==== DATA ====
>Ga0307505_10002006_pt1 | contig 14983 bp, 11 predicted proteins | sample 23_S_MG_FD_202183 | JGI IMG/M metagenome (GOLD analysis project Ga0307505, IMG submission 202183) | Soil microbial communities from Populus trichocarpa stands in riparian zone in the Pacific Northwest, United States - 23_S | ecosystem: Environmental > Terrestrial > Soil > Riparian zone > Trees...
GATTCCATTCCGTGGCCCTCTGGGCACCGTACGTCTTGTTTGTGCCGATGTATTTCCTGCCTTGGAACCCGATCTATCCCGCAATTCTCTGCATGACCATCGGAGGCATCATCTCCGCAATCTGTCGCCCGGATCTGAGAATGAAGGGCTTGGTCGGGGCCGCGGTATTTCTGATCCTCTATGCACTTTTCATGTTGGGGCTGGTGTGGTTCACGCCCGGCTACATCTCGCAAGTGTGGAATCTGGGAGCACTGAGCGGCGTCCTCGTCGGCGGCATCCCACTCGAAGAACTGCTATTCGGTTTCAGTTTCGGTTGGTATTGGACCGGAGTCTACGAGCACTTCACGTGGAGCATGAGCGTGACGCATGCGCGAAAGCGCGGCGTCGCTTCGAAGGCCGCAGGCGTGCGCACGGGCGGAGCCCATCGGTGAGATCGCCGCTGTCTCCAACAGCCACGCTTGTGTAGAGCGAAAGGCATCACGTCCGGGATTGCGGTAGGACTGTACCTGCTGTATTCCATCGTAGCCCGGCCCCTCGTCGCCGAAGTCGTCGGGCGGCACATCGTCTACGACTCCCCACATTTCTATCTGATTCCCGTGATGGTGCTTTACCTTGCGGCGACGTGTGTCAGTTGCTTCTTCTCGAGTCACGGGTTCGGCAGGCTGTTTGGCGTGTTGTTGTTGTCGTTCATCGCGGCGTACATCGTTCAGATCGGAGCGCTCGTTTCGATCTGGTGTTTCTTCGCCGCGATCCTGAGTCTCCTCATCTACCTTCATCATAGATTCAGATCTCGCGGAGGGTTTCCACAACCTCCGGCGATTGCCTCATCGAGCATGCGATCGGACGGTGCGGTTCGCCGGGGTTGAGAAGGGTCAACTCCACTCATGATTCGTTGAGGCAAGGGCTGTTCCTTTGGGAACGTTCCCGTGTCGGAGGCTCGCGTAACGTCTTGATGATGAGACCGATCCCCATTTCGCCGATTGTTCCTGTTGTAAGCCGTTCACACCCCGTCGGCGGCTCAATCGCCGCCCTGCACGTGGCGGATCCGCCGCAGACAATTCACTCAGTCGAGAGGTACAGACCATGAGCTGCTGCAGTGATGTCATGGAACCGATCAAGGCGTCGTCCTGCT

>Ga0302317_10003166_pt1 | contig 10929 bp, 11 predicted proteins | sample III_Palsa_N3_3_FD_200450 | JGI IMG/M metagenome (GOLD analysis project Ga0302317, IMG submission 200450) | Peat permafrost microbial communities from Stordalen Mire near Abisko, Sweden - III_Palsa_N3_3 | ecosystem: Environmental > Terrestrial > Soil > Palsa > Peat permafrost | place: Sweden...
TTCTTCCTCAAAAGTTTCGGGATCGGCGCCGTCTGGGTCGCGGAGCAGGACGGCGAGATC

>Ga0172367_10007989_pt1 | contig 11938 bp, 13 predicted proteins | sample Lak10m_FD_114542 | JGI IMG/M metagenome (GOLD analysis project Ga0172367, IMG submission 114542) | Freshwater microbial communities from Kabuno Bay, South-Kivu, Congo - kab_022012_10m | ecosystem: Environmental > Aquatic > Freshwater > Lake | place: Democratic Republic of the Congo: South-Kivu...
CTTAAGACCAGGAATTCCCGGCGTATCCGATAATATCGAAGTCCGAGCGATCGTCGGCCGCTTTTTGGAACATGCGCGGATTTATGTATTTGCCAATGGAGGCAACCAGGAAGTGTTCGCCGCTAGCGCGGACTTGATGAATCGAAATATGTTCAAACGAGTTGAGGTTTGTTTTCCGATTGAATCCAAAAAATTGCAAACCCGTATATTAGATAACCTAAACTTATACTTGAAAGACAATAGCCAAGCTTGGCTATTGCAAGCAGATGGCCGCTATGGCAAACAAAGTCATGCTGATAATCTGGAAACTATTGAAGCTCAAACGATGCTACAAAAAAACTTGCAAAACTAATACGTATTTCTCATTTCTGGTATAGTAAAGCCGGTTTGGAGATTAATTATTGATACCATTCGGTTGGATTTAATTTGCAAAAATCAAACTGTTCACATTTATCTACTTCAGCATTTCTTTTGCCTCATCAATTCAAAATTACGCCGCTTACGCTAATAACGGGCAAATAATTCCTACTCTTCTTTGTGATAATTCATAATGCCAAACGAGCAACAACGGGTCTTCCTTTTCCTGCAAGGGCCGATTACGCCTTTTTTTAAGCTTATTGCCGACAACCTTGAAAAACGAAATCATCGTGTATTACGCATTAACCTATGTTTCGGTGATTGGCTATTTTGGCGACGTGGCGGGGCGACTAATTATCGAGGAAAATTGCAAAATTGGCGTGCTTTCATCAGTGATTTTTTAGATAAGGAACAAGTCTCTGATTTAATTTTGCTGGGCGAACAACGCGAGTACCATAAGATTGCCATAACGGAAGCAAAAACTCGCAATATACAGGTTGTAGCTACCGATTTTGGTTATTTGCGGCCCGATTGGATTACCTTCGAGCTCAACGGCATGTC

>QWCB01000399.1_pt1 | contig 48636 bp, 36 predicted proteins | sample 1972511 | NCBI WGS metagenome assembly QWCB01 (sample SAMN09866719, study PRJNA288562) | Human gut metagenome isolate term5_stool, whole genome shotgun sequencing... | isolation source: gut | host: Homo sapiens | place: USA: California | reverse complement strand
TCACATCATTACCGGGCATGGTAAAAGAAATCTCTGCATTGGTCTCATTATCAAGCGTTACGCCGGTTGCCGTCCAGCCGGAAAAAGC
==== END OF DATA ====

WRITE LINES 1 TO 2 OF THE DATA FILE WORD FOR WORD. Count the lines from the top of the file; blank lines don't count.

>Ga0307505_10002006_pt1 | contig 14983 bp, 11 predicted proteins | sample 23_S_MG_FD_202183 | JGI IMG/M metagenome (GOLD analysis project Ga0307505, IMG submission 202183) | Soil microbial communities from Populus trichocarpa stands in riparian zone in the Pacific Northwest, United States - 23_S | ecosystem: Environmental > Terrestrial > Soil > Riparian zone > Trees...
GATTCCATTCCGTGGCCCTCTGGGCACCGTACGTCTTGTTTGTGCCGATGTATTTCCTGCCTTGGAACCCGATCTATCCCGCAATTCTCTGCATGACCATCGGAGGCATCATCTCCGCAATCTGTCGCCCGGATCTGAGAATGAAGGGCTTGGTCGGGGCCGCGGTATTTCTGATCCTCTATGCACTTTTCATGTTGGGGCTGGTGTGGTTCACGCCCGGCTACATCTCGCAAGTGTGGAATCTGGGAGCACTGAGCGGCGTCCTCGTCGGCGGCATCCCACTCGAAGAACTGCTATTCGGTTTCAGTTTCGGTTGGTATTGGACCGGAGTCTACGAGCACTTCACGTGGAGCATGAGCGTGACGCATGCGCGAAAGCGCGGCGTCGCTTCGAAGGCCGCAGGCGTGCGCACGGGCGGAGCCCATCGGTGAGATCGCCGCTGTCTCCAACAGCCACGCTTGTGTAGAGCGAAAGGCATCACGTCCGGGATTGCGGTAGGACTGTACCTGCTGTATTCCATCGTAGCCCGGCCCCTCGTCGCCGAAGTCGTCGGGCGGCACATCGTCTACGACTCCCCACATTTCTATCTGATTCCCGTGATGGTGCTTTACCTTGCGGCGACGTGTGTCAGTTGCTTCTTCTCGAGTCACGGGTTCGGCAGGCTGTTTGGCGTGTTGTTGTTGTCGTTCATCGCGGCGTACATCGTTCAGATCGGAGCGCTCGTTTCGATCTGGTGTTTCTTCGCCGCGATCCTGAGTCTCCTCATCTACCTTCATCATAGATTCAGATCTCGCGGAGGGTTTCCACAACCTCCGGCGATTGCCTCATCGAGCATGCGATCGGACGGTGCGGTTCGCCGGGGTTGAGAAGGGTCAACTCCACTCATGATTCGTTGAGGCAAGGGCTGTTCCTTTGGGAACGTTCCCGTGTCGGAGGCTCGCGTAACGTCTTGATGATGAGACCGATCCCCATTTCGCCGATTGTTCCTGTTGTAAGCCGTTCACACCCCGTCGGCGGCTCAATCGCCGCCCTGCACGTGGCGGATCCGCCGCAGACAATTCACTCAGTCGAGAGGTACAGACCATGAGCTGCTGCAGTGATGTCATGGAACCGATCAAGGCGTCGTCCTGCT